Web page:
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Economic-Based Data and Evidence-Based Strategies (Simon Cleary)

Simon Cleary, Economist, BiGGAR Economics

Economic-Based Data and Evidence-Based Strategies CPD workshop

Simon Cleary is an Economist at BiGGAR Economics, an Edinburgh-based consultancy which supports economic growth and social impact by ensuring the best quality socio-economic evidence is available to decision-makers. 

In May 2019, Simon attended the IED’s Economic-Based Data and Evidence-Based Strategies CPD workshop in Leeds. The course introduced developing economic strategy and using data effectively to examine the economic characteristics, strengths and weaknesses of different places. It covered how this intelligence can be used to design bespoke interventions to boost economic growth and productivity through the lens of policy and strategy. 

“The outline learning objectives of the workshop seemed perfect for the professional development path I am on,” said Simon, who joined BiGGAR Economics in 2011. “My particular interest was the logic chain element, how we get from data to strategy, and what does that mean in practice. I was also interested in the sourcing of data and the selection of geographies. Finding reliable local data can be a challenge for all projects and I hoped this course would provide advice on this – my personal learning objectives were definitely met.”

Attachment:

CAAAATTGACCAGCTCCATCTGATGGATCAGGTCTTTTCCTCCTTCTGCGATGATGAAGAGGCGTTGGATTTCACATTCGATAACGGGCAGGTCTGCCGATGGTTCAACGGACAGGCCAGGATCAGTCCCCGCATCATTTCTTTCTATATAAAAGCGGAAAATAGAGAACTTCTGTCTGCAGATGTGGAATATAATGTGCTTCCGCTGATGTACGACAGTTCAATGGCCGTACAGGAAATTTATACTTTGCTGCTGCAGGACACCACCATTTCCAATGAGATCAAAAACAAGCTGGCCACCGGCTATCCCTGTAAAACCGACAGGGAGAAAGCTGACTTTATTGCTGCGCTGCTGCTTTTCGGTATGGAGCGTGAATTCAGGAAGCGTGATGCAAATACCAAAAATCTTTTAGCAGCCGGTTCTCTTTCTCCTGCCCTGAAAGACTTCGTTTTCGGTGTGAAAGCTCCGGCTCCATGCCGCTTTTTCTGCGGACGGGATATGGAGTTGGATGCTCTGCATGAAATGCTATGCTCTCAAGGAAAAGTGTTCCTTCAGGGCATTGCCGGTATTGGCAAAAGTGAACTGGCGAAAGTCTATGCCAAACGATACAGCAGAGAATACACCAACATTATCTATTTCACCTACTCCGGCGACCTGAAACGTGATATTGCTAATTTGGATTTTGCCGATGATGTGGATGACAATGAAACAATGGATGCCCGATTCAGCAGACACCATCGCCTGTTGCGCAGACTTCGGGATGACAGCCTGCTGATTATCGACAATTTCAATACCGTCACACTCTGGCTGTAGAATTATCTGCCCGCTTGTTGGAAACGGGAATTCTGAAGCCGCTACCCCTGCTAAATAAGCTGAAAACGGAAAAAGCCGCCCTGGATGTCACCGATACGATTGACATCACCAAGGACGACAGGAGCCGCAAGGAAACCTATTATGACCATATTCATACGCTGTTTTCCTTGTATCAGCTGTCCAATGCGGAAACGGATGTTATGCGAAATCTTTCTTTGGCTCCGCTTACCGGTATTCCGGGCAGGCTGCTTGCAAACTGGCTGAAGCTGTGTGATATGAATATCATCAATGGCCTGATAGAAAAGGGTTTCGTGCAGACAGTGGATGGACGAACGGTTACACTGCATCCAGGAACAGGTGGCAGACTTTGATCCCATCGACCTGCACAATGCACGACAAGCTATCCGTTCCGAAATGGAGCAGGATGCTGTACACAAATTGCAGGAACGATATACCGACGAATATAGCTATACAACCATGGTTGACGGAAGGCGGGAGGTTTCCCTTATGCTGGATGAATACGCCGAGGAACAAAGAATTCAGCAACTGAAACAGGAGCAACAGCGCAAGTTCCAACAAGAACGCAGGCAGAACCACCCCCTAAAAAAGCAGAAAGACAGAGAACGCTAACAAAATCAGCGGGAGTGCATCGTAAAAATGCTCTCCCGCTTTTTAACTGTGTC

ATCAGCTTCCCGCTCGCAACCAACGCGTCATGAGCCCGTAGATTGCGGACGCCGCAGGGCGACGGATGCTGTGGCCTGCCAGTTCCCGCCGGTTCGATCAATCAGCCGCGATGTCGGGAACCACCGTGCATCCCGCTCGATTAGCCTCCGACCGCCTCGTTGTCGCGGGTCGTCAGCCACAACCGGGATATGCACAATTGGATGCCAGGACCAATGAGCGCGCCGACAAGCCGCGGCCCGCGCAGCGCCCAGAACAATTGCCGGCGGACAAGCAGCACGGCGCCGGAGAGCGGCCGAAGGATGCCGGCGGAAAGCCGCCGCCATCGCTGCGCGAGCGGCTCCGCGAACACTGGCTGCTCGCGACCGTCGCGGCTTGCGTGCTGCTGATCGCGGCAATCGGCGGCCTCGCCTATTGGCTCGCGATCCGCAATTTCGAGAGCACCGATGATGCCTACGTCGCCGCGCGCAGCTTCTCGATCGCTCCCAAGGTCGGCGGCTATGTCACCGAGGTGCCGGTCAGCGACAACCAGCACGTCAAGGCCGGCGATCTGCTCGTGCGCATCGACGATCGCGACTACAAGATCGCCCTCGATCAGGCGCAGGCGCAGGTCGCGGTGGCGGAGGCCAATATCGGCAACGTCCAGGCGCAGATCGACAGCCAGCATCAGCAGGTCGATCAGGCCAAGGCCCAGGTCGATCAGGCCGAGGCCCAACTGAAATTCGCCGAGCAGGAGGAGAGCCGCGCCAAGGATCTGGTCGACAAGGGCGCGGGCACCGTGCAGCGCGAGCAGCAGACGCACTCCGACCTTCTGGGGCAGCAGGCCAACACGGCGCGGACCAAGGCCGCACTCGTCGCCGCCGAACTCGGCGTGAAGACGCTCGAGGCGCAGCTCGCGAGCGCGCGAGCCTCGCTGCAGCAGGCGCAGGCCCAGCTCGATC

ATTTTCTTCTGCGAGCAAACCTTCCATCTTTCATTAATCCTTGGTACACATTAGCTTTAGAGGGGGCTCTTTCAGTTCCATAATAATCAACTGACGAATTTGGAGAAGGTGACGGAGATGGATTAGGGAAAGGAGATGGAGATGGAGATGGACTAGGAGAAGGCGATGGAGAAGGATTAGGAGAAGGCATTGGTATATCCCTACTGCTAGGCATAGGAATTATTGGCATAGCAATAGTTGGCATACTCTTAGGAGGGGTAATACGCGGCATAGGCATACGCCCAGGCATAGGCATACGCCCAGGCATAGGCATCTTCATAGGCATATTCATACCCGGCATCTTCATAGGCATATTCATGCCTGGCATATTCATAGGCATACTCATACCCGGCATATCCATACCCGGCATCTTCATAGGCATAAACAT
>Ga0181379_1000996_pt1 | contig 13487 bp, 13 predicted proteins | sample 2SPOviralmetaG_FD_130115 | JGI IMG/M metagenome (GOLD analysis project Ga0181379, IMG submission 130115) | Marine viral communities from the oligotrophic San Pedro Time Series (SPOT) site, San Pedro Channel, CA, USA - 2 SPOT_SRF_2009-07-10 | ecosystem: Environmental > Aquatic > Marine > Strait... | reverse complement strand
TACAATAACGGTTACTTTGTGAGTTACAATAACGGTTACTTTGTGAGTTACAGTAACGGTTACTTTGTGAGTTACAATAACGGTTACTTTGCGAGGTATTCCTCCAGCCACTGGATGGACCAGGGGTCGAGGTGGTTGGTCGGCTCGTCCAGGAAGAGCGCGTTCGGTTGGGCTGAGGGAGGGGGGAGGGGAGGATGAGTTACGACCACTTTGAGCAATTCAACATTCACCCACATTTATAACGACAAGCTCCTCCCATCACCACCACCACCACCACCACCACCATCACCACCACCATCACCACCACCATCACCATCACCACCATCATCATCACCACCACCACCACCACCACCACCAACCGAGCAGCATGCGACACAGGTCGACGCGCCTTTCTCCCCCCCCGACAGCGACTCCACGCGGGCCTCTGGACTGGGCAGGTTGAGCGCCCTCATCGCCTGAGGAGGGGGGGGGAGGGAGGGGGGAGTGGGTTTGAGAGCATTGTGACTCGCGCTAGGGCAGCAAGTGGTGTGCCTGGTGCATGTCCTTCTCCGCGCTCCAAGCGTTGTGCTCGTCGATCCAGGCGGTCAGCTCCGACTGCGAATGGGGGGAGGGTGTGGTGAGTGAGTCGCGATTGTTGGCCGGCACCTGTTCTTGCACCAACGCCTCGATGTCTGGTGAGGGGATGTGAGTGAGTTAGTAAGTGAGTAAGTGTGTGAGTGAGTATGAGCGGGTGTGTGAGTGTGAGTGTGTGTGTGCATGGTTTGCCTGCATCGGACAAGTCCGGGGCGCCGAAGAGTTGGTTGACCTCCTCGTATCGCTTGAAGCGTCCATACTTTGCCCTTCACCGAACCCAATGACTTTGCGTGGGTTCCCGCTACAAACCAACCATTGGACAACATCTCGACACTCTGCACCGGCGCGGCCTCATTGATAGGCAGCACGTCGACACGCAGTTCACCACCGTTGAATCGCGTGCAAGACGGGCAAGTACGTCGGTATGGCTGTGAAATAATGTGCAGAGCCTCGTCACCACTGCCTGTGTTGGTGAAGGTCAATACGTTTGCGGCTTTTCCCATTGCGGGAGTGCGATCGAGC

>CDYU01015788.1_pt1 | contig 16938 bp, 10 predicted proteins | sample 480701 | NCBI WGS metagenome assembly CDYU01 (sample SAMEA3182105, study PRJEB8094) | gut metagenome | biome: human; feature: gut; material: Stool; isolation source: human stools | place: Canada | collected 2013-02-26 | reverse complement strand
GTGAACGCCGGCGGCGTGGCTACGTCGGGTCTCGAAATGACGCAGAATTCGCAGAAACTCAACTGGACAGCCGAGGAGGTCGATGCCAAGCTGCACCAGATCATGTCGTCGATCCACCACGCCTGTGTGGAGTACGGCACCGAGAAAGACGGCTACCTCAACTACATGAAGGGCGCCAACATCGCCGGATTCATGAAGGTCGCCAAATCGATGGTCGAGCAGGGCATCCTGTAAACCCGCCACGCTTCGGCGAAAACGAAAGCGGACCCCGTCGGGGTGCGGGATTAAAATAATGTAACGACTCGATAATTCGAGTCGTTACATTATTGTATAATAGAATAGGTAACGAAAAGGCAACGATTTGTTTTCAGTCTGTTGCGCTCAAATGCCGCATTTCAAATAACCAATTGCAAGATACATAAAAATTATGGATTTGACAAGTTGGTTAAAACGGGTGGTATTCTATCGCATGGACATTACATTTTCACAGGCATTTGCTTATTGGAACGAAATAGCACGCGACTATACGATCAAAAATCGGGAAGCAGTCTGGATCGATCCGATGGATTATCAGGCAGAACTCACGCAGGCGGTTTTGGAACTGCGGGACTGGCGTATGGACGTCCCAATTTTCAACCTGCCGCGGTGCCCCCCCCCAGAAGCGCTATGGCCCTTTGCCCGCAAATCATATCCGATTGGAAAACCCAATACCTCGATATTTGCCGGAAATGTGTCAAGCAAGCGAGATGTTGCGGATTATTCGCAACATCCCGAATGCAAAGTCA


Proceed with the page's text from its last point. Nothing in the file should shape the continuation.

Simon’s job involves the provision of a wide range of economic services, including support in research and design of strategies for authorities and organisations that will increase their economic impact in a given area. Recently this has ranged from modelling and appraising the University of Edinburgh’s contribution to the Edinburgh and South East Scotland Growth Deal and advising energy developers on policies to increase the economic opportunities to communities local to a proposed offshore wind farm. 

“The case studies used by the workshop leader and the discussions with other practitioners were the most stand-out experiences, particularly as they were focused on the learning objectives,” Simon explained. “On my return, I circulated a summary note to my colleagues which contained the key messages and new data sources discussed at the workshop. My colleagues have gone on to use these data sources in evidence gathering for their own projects. Over time, I am sure there will be more opportunities to put this learning into practice.”

Given his expertise in data analysis, quantifying complex economic impacts and presenting findings of economic analysis in a way that is engaging to a wider audience, Simon said he would “definitely recommend” these IED CPD workshops to others in the profession. “The main benefits of these courses are three-fold: 1) The work we do can be quite niche, and it can be difficult to find 100% applicable CPD. The IED courses fit that niche perfectly; 2) The opportunity to informally learn from other practitioners during the discursive elements of the workshop can also be beneficial; and 3) Because it was taught by practitioners, the learning is broader than the initial objectives. For example, the data gathering presentations also provided advice on project planning and management.”